Why can’t we deal with climate change over the decades, centuries even, as the planet warms, glaciers and ice shelves melt, and other weather changes occur? Because if we don’t undo the industrial revolution right now we are doomed. The world will come to an end. All coastal cities will be underwater. Killer storms will happen […]

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Greg Corombos of Radio America and Jim Geraghty of National Review applaud Marco Rubio for slipping language into a recent spending bill that makes it much tougher for the government to bail out health insurers, which may provide an opportunity soon to change the system.  They also discuss a newly released email suggesting the Pentagon did have a military response ready to deploy to the Benghazi attacks.  And they shake their heads as Bernie Sanders ducks questions on ISIS.

Greg Corombos of Radio America and Jim Geraghty of National Review applaud Hawaii Democratic Rep. Tulsi Gabbard for being a fearless voice against her own party on the issue of national security.  They also rip United Health for just now realizing that Obamacare is a disaster for their bottom line.  And they groan as Hillary uses little girls in an ad to pitch the need for a female president.

The FDA’s Looming Regulatory Onslaught Threatens the Freedom to Vape

 

shutterstock_299809835Americans who are trying to kick their nasty smoking habit have found healthier alternatives in e-cigarettes and vapor products that could, quite literally, save their lives. But the bureaucrats at the Food and Drug Administration are trying to put this $3.5 billion industry out of business.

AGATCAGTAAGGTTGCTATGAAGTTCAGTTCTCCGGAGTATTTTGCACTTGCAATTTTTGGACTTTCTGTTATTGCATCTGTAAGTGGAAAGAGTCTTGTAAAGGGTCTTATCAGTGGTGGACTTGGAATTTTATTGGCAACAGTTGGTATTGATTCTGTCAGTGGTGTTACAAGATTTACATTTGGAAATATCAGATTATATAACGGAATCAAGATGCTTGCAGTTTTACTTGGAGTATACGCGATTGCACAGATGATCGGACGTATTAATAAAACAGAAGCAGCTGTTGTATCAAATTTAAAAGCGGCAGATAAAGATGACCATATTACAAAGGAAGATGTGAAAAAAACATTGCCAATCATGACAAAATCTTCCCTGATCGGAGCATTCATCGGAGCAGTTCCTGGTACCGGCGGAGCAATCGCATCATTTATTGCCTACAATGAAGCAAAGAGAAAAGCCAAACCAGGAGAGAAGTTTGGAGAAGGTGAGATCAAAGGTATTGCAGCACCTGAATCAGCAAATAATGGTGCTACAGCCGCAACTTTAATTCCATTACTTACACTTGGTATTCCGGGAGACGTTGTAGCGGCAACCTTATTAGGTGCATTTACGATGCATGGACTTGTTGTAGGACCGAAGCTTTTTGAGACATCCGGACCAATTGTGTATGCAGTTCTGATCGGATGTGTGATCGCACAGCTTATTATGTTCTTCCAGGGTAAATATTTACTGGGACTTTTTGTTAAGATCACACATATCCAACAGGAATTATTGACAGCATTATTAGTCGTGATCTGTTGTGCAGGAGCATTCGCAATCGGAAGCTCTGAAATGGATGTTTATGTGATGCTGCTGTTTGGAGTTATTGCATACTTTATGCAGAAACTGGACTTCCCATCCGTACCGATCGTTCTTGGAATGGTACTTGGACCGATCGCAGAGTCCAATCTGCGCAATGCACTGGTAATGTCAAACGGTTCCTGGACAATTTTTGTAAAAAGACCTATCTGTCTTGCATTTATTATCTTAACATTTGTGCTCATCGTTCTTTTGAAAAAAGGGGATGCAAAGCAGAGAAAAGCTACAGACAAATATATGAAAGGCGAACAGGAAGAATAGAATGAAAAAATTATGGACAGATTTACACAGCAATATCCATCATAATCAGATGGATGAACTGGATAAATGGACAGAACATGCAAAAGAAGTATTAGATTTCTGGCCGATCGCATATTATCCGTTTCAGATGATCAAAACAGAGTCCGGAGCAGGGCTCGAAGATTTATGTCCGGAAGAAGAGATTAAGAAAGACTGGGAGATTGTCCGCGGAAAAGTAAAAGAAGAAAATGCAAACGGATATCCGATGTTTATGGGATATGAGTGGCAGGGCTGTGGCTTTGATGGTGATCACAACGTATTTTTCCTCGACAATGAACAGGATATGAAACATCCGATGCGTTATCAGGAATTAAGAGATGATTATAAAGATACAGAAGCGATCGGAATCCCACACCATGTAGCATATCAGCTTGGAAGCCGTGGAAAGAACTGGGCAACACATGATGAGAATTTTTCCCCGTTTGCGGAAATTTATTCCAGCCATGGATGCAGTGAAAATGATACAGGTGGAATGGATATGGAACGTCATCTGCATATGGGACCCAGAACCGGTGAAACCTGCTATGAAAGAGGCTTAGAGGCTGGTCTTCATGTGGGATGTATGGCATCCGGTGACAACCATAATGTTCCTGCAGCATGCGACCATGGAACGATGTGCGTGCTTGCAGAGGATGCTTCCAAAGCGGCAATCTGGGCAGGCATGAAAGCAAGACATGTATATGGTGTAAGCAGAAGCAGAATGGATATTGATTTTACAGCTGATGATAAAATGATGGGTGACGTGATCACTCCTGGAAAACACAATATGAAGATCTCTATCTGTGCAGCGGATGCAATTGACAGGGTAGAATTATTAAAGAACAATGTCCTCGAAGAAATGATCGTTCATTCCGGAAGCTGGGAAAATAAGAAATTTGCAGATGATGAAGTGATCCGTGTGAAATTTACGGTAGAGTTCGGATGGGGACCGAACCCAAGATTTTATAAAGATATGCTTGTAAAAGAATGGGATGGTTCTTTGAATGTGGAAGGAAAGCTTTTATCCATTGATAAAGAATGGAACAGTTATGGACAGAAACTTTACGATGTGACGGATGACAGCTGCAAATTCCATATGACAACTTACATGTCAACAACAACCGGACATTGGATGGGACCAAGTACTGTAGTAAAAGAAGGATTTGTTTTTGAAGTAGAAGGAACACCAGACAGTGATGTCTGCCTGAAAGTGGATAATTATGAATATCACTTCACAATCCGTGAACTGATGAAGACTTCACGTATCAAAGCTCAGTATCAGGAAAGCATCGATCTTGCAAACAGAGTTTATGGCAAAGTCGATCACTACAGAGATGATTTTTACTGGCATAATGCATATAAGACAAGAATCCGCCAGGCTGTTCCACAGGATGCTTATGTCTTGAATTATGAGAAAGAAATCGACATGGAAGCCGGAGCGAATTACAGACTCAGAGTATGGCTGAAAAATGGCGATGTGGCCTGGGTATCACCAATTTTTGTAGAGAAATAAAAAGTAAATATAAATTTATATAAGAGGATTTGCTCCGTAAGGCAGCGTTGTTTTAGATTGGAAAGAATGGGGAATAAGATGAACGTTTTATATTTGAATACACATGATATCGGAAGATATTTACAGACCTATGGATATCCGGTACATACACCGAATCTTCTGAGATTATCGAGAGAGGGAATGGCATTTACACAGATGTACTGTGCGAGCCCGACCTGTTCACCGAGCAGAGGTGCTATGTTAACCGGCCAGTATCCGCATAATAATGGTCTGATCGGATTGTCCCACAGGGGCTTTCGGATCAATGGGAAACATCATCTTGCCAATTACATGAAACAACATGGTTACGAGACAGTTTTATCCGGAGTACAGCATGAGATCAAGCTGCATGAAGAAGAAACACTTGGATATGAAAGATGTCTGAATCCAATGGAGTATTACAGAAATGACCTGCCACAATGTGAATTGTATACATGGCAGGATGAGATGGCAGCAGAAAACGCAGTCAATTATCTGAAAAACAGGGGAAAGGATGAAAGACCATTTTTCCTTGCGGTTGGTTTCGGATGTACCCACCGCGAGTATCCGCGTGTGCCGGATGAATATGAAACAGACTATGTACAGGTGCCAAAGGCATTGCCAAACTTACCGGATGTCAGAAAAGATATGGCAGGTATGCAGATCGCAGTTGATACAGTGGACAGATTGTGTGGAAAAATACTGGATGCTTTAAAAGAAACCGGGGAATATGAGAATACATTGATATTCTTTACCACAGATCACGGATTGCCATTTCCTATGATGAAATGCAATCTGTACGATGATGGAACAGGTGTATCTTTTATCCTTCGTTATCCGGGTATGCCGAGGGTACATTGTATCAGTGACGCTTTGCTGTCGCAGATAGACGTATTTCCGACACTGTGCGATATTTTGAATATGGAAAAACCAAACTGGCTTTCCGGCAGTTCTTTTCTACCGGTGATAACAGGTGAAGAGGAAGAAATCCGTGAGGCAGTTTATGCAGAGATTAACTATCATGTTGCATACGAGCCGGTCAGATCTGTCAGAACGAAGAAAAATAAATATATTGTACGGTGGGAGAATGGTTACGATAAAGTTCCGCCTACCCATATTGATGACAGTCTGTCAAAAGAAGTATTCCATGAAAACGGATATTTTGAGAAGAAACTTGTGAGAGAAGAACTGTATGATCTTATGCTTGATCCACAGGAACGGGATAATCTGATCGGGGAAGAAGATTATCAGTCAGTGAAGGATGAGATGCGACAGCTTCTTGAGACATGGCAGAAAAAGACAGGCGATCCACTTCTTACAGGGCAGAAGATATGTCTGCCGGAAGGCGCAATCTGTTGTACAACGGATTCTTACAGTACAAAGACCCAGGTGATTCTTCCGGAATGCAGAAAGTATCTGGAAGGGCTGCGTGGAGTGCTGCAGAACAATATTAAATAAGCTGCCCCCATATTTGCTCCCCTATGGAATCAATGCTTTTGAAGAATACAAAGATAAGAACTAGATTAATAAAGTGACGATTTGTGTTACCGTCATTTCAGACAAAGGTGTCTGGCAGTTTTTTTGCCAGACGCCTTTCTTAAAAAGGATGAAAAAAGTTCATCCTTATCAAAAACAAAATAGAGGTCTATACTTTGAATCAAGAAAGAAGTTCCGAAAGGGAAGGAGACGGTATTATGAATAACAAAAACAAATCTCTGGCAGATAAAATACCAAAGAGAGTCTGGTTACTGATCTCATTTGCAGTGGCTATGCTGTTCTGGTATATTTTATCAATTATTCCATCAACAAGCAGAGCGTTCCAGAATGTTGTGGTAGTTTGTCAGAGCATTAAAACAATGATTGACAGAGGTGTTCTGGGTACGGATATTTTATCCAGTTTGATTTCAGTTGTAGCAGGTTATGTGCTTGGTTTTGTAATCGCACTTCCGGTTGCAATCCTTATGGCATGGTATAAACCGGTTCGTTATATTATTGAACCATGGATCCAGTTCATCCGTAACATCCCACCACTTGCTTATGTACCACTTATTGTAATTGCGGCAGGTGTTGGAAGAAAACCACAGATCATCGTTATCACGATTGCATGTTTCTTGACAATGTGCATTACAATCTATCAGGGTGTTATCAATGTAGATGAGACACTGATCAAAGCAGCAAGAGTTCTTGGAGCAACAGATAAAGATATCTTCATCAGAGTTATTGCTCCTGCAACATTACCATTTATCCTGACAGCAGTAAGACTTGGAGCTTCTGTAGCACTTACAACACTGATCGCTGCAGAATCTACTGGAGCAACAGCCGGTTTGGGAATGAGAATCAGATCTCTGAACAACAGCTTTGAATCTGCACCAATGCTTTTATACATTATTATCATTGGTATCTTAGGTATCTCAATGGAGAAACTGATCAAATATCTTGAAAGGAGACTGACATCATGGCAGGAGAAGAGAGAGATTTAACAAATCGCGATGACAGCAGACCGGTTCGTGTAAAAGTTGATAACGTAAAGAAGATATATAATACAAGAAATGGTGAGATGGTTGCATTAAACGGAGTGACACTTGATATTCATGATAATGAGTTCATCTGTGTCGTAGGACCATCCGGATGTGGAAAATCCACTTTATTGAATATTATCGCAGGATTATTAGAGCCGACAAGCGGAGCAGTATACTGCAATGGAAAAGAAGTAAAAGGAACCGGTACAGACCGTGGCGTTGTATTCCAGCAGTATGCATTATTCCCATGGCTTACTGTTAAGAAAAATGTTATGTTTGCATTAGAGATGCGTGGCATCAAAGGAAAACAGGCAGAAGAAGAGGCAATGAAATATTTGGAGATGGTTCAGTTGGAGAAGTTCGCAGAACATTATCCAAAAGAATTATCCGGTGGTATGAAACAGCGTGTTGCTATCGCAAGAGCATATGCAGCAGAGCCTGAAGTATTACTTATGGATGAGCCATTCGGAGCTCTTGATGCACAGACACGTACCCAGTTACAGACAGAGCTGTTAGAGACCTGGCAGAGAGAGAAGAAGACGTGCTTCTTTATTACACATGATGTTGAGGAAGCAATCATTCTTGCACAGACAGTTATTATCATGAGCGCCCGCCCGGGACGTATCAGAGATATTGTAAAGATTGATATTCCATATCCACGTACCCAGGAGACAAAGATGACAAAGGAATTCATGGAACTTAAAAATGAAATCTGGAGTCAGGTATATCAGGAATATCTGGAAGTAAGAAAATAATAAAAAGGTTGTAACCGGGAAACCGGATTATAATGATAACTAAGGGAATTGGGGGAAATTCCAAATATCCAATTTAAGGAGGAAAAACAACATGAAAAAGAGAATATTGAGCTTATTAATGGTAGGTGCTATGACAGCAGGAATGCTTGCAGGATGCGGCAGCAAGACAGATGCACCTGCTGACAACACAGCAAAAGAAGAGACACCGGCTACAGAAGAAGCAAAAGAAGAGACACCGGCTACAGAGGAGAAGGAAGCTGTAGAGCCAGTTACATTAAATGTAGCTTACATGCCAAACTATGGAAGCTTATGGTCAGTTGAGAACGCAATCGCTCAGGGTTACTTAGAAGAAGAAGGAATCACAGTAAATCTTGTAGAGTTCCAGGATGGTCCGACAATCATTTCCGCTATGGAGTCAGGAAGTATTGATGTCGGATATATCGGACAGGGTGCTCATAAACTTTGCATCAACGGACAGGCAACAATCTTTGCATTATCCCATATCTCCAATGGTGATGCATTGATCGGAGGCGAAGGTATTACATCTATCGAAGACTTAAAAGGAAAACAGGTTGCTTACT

Small mom-and-pop shops have sprung up across the country to meet the growing demand for vapor products, which allow users to refill their vaporizers with their favorite e-juices. Separately, big tobacco companies have invested in non-refillable e-cigarettes.

Though these products are not always tobacco-free; there’s no ash or smoke involved. But they do contain nicotine, which users can gradually reduce if they choose. E-cigarettes and vapor products contain far fewer chemicals and carcinogens than traditional tobacco cigarettes, making them safer for the users, as well as those around them. “[T]he levels of potentially problematic substances in e-cigarette aerosol,” Reason’s Jacob Sullum wrote in March, “are about the same as those detected in ambient air.”

How To Talk to Your Progressive Niece about Obamacare This Thanksgiving

 

shutterstock_41145493As your family gathers around the table this Thanksgiving, the conversation may get a little heated if a left-wing relative brings up the 2016 race, the attacks by ISIS, or President Obama’s failing health reforms. In particular, the Affordable Care Act remains unpopular and misunderstood among the American public — a combination that makes it likely fodder for holiday conflicts.

The liberal website ThinkProgress posted an article titled “How To Talk To Your Tea Party Uncle About Obamacare This Thanksgiving” while Vox published “How to Survive Your Family’s Thanksgiving Arguments.” So, if your niece is a progressive blogger and starts making wild assertions about the Affordable Care Act, here are some key points that will help keep your conversation on track: